Jägermeister Spice (25% ABV, 50 proof $22.99) is lighter in color than Jägermeister, dark amber versus brown. Jägermeister Spice uses the same ingredients as the original Jägermeister but in vastly different proportions. While the original Jägermeister screams roots and licorice, Jägermeister Spice is all about baking spices. The nose is softer with a lot less licorice (although it’s there in the background), which makes room for cinnamon, allspice, black pepper, ginger, and clove to really emerge. The sweet in the nose is more vanilla than sugar, and comes together with the spices to smell like a holiday spiced cake. Jägermeister Spice is 10% less alcohol than traditional Jägermeister and that fact is noticeable in the nose, which is more muted and understated than the original. The lower ABV is also apparent on the palate. The entry is much softer and thinner than Jägermeister with cinnamon and allspice as dominant here as the licorice is in the original. The midpalate is all holiday cake with cinnamon, ginger, clove, black pepper, and allspice mixing with vanilla, sugar, and almonds. While licorice is still there, it’s dialed way, way back into the background and is now in a supporting role. The orange, which is faint in the traditional Jägermeister, is much more pronounced here. The finish is medium long with cinnamon, clove, and vanilla combining with a slightly sugary note. While there’s a slight bit of heat towards the finish, it’s not very pronounced.
Jägermeister Spice is a nice seasonal offering and it does refocus Jagermeister into something that will appeal more to the drinker hooked on pumpkin spice lattes. Unfortunately the lowering of the ABV makes Jägermeister Spice much more difficult to mix with. While dialing down the licorice makes Jägermeister a much better candidate to be used for a holiday flip or nog, the alcohol level isn’t strong enough to support it. It’s understandable that Jägermeister wanted to make their holiday offering more approachable, but I think they shouldn’t have backed down more than 5% on the alcohol.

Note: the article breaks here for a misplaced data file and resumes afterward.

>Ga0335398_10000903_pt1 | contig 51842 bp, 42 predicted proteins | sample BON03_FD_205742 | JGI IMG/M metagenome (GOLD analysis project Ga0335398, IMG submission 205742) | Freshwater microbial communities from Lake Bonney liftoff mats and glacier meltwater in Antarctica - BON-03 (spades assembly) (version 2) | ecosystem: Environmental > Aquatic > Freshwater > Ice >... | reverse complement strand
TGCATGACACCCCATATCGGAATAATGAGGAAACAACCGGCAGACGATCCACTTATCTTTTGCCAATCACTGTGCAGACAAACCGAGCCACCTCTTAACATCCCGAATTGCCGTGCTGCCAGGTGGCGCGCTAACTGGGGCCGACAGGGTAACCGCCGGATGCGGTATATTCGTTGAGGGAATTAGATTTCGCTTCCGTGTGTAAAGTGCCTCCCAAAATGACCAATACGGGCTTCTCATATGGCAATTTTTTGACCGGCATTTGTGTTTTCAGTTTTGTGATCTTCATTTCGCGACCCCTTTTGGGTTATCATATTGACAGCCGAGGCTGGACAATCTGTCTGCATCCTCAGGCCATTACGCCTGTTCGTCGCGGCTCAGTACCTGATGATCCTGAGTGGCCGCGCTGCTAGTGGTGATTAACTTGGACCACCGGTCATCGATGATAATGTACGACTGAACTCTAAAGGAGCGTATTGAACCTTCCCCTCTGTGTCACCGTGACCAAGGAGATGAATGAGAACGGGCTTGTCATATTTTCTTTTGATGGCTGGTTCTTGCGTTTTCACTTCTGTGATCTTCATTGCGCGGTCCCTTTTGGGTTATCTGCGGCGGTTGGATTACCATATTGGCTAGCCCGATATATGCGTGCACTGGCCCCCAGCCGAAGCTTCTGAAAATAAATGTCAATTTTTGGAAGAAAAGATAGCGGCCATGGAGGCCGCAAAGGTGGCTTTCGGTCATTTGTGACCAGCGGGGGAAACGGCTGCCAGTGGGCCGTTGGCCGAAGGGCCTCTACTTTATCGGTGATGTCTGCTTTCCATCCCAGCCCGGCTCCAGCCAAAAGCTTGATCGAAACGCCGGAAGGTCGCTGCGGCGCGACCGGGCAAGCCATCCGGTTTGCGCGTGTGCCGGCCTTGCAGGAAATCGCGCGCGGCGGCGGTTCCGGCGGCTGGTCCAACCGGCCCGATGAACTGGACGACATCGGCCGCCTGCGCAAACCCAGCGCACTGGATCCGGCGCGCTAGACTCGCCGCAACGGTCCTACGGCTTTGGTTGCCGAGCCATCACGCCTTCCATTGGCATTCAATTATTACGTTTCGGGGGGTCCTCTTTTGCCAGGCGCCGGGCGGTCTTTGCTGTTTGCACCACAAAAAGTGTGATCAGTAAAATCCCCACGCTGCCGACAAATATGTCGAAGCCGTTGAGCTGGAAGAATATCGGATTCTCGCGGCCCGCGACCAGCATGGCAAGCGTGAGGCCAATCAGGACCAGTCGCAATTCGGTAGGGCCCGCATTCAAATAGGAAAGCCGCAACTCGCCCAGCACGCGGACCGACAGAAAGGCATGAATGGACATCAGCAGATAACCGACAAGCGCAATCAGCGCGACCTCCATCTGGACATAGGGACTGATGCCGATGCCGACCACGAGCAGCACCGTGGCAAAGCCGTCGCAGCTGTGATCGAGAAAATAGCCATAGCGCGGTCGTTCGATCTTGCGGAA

Jägermeister was one of the very few “one product” companies left, whose ranks also used to include Maker’s Mark (until they, too, released a brand extension with Maker’s 46). Jägermeister Spice is a clear indication that brands no longer can sit on their laurels, even when selling millions of cases a year. The current beverage market demands innovation and change, and so it’s nice to see Jägermeister respond. However, Jägermeister Spice is really only a half step in this direction. Clearly meant to be a seasonal offering, we expect Jägermeister Spice to vanish after the holiday season is over. There’s also a question of who exactly is going to buy this. Will tried and true Jägermeister drinkers embrace this more holiday cookie-like liqueur?Probably not. At the lower ABV, bartenders are also probably not going to be rushing to mix with it. Jägermeister has spent so much time cultivating a macho brand, it’s hard to see Jägermeister Spice bringing more women to the table, although the taste profile seems to be very much crafted for them. It’ll be interesting to see how this all plays out, and if Jägermeister will continue to experiment with innovative offerings that expand who they are and what they do. I just hope that in the future they’ll keep the ABV up.